Captain America #695
Written by Mark Waid
Art by Chris Samnee
Colors by Matthew Wilson
Letters by VC’s Joe Caramagna
Home of the Brave Part 1
Steve Rogers in a mission to rebuild his reputation after the events of Secret Empire and the reader is given a short history lesson into the life of the one-time hero and symbol. Ten years ago, Captain America is in the small town of Burlington, Nebraska. While he’s there, he finds himself in a firefight with a group of white supremacists calling themselves Rampart who have taken over a local police station and are holding a group of school children hostage. After inspiring the scared children to be brave and help each other as he takes on the well armed group, Cap leaves with few people even remembering who he was.
Ten years later, Steve Rogers returns to Burlington and sees that things have changed. Apparently, after his exploits in the town, the people started a Captain America Celebration that is currently celebrating its 10th anniversary. Steve decides to check out the festivities and hears testimonials on the stage from people who have come from all over to talk about how they’ve been personally affected by Steve’s actions. Unfortunately, a newly revived Rampart is at the celebration as well and they’re looking to finish what they started.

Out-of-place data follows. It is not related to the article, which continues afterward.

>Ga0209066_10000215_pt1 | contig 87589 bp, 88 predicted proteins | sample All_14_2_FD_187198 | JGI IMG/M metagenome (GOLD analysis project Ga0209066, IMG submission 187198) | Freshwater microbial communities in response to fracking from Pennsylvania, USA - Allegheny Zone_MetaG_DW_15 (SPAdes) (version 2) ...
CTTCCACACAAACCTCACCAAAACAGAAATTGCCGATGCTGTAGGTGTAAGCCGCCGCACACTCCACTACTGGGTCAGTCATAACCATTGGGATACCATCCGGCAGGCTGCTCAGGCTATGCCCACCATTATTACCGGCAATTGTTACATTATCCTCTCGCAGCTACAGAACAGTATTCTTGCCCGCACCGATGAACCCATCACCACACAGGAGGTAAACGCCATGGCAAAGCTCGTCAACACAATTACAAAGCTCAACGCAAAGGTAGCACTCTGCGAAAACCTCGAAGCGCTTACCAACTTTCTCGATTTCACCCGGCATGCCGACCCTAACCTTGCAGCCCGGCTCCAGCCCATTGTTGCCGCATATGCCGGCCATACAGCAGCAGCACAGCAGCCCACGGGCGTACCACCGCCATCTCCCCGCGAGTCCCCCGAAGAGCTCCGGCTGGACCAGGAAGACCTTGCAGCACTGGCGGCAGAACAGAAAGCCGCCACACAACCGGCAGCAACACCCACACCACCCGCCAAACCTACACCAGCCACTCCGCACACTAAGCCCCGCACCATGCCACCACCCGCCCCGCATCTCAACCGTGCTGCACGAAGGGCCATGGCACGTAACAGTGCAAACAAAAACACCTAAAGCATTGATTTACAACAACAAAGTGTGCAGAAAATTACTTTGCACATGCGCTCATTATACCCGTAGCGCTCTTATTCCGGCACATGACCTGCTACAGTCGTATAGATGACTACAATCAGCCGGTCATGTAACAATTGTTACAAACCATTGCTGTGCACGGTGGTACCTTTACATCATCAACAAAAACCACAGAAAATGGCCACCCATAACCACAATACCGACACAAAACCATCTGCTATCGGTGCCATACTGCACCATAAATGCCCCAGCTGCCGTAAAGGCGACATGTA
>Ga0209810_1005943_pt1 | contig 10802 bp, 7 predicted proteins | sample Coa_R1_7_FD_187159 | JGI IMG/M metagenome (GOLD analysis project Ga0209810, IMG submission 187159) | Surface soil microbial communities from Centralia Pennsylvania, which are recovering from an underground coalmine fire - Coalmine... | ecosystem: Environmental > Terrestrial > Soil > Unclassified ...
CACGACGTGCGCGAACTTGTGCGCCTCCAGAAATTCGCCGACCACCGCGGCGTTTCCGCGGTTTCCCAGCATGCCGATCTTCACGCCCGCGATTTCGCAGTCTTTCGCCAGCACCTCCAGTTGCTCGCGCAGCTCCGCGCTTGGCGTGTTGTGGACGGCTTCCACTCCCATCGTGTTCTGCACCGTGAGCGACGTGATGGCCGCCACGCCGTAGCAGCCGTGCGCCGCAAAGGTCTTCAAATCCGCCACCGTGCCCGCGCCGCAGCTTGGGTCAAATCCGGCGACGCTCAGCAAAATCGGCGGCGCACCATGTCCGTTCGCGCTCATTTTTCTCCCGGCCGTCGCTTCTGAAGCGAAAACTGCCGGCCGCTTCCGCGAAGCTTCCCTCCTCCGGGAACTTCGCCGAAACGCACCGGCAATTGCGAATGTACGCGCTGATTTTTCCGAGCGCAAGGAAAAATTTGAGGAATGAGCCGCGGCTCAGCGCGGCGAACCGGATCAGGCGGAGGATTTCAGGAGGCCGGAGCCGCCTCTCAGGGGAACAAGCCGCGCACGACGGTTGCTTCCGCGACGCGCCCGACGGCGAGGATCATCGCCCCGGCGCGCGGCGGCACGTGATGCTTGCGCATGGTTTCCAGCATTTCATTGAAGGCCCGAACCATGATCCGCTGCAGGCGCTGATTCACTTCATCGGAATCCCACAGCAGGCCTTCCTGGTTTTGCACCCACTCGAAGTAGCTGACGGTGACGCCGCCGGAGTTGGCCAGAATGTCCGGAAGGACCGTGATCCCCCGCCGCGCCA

Steve Rogers search for redemption is the next logical step after the events of Secret Empire and this short story is a good first step. The only real issue I have with it is a sense of low stakes. Steve goes from a place where he is almost universally reviled for being a fascist dictator to a town where he’s loved as a stoic hero. It’s as if everything that was done in the previous arc is just glossed over as just another thing. Waid does a great job of crafting a classic Captain America vs the bad guys story and Samnee’s art does a great job of giving Steve some heroic moments. I just hope that there is more conflict emotional and external to be had in this series going forward. I want Steve back as a hero, but glossing over what was done in his name takes away some great dramatic tension.